Struggling to Stay Fit? Your Best Friend Can Help

Running or walking regularly with your pet will improve both your health and his or hers.

PETS & PEOPLE

Struggling To Stay Fit? Your Best Friend Can Help

(NAPSA)—The motivation to get fit may be right at your feet—literally. Similar to a human “workout buddy,” pets can provide the necessary push for you to go out and get moving, improving your health and that of your four-legged friend.

Just as the obesity rate of people has risen, the Food and Drug Administration says that about 20 to 30 percent of dogs in the United States are overweight and 5 percent are obese.

There is hope, however, especially if dogs and their owners join forces. In a study comparing the weight loss of dogs and their owners to groups of just dogs and just people on their own, researchers at Northwestern Memorial Hospital learned that companion dogs can serve as much-needed social support for their owners. As a result, both dog and owner can help the other achieve healthy weight loss and weight maintenance.

“Dog owners need to tap into that motivational resource to get off the couch and out for a walk or run,” says Dr. Melissa Brookshire, DVM, director of veterinary services for Diamond Pet Foods. Brookshire says that when dog
owners develop a walking or running routine with their canine companion, the animal will begin to expect the regular outings and encourage its owner to continue with the activity.

“If your dog anticipates a walk or a run as part of its day, its wagging tail and expectant eyes may be the incentive you need to get out the door every morning or evening,” Brookshire says. “For the animal, the activity is as much of a treat as the high-calorie table scraps that many owners use to spoil their pets and, obviously, much better for its health.”

Just as pet owners should discuss their own exercise plans with a doctor prior to significantly increasing activity, discuss plans to boost your dog’s physical activity with your veterinarian. He or she may have specific advice and guidelines to follow depending on your dog’s size and breed.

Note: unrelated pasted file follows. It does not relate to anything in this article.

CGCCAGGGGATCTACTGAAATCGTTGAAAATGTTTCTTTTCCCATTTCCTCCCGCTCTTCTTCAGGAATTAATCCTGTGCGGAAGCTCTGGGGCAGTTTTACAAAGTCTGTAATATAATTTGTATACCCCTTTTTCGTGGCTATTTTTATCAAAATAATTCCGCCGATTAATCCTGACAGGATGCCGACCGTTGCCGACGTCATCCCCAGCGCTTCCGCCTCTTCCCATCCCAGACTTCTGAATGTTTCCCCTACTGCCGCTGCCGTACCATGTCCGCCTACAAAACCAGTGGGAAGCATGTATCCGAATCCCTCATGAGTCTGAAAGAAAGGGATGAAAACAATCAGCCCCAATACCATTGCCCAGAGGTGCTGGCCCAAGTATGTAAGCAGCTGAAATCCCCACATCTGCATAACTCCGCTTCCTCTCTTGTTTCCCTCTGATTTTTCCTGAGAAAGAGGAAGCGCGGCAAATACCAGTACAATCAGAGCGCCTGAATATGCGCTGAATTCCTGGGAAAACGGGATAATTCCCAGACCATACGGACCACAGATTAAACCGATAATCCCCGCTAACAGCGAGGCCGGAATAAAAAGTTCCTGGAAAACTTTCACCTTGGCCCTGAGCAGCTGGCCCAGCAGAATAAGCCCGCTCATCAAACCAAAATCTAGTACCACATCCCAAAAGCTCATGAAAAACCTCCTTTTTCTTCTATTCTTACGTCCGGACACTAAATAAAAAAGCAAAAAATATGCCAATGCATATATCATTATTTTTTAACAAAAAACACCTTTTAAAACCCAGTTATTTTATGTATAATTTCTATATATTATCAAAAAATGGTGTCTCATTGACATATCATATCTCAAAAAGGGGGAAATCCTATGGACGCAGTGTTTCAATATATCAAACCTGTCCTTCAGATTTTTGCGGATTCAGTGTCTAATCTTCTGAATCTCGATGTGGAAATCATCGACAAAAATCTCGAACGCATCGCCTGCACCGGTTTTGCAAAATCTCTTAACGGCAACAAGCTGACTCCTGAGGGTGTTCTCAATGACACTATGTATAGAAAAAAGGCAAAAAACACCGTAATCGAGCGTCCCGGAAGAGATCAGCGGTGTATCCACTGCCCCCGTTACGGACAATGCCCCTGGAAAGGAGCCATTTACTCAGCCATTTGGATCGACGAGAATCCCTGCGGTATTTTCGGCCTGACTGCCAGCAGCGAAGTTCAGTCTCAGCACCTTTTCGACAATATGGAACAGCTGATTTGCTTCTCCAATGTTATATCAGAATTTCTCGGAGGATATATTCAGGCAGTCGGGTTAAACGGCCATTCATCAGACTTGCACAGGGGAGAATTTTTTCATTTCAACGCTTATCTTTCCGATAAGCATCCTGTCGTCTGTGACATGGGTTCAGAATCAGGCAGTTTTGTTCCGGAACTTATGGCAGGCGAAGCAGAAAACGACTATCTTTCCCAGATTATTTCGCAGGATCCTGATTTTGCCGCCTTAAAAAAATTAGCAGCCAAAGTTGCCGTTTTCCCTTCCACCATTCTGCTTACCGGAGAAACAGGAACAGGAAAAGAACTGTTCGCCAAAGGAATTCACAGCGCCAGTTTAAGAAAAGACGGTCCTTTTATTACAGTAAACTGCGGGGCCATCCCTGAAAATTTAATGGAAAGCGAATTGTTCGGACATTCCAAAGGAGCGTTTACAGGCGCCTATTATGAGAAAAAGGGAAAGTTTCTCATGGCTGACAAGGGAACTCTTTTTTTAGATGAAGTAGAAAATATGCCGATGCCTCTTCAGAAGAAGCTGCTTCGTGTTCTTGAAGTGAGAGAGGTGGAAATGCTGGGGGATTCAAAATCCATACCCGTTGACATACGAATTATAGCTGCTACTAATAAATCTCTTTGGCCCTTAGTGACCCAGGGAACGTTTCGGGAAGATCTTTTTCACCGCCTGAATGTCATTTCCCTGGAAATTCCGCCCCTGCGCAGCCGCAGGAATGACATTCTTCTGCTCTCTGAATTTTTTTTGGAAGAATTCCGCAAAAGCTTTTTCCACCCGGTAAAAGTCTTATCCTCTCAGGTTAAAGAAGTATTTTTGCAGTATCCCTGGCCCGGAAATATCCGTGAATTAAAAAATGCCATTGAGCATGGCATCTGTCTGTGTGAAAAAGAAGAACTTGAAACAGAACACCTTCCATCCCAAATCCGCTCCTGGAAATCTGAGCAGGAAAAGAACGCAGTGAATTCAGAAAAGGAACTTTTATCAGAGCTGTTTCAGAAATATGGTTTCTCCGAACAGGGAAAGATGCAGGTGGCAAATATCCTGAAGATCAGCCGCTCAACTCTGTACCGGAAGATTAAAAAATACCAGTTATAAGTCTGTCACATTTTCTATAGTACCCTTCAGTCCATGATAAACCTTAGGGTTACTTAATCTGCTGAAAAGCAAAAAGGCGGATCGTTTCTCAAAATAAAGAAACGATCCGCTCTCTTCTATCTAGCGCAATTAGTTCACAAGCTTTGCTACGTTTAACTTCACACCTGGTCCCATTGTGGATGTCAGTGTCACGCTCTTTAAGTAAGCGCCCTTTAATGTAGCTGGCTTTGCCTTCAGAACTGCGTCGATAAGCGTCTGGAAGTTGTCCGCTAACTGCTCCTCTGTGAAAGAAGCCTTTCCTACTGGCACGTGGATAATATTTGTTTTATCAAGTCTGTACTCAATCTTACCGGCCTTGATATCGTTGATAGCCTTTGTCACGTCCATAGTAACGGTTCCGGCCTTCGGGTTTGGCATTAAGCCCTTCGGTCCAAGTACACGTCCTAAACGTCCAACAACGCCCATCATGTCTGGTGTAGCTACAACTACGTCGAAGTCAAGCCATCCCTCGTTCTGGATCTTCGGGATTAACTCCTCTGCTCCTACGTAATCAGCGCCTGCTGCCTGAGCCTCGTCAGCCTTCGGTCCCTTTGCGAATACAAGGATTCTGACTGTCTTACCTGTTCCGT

The second piece of the puzzle: Healthy Eating

Of course, exercise is only half the weight loss and maintenance equation. Both dog and owner also need to consider their daily diet. Many pet owners fail to realize that “people food” does not meet the nutritional needs of animals. Usually, it’s just adding more calories and fat to their diet, leading to refusal to eat pet food and the
addition of extra pounds.

“Obesity is one of the most significant nutritional problems we see in the veterinarian’s office, and it has the same impact on pets as it does on people,” says Brookshire. “Obesity contributes to a shortened life span, heart disease, diabetes, osteoarthritis and a host of other chronic problems. Helping your pet achieve its appropriate weight through exercise and good nutrition can add years to the time you have together.”

According to Brookshire, pets and humans can share the same list of weight loss tips—primarily, portion control, good food choices and exercise.

“Just as humans sometimes need to make different nutritional choices, such as opting for low- or reduced-fat dairy products, pet owners need to select foods that provide the nutrients their dog needs with a calorie level that
aligns with the dog’s activity level,” Brookshire says. “Many premium pet foods, including Diamond Pet Foods, offer superior bioavailability of nutrients, so dogs can get the nutrition they need without consuming excessive calories.”

For more information about animal health and nutrition, visit www.diamondpet.com.

Original Source: napsnet.com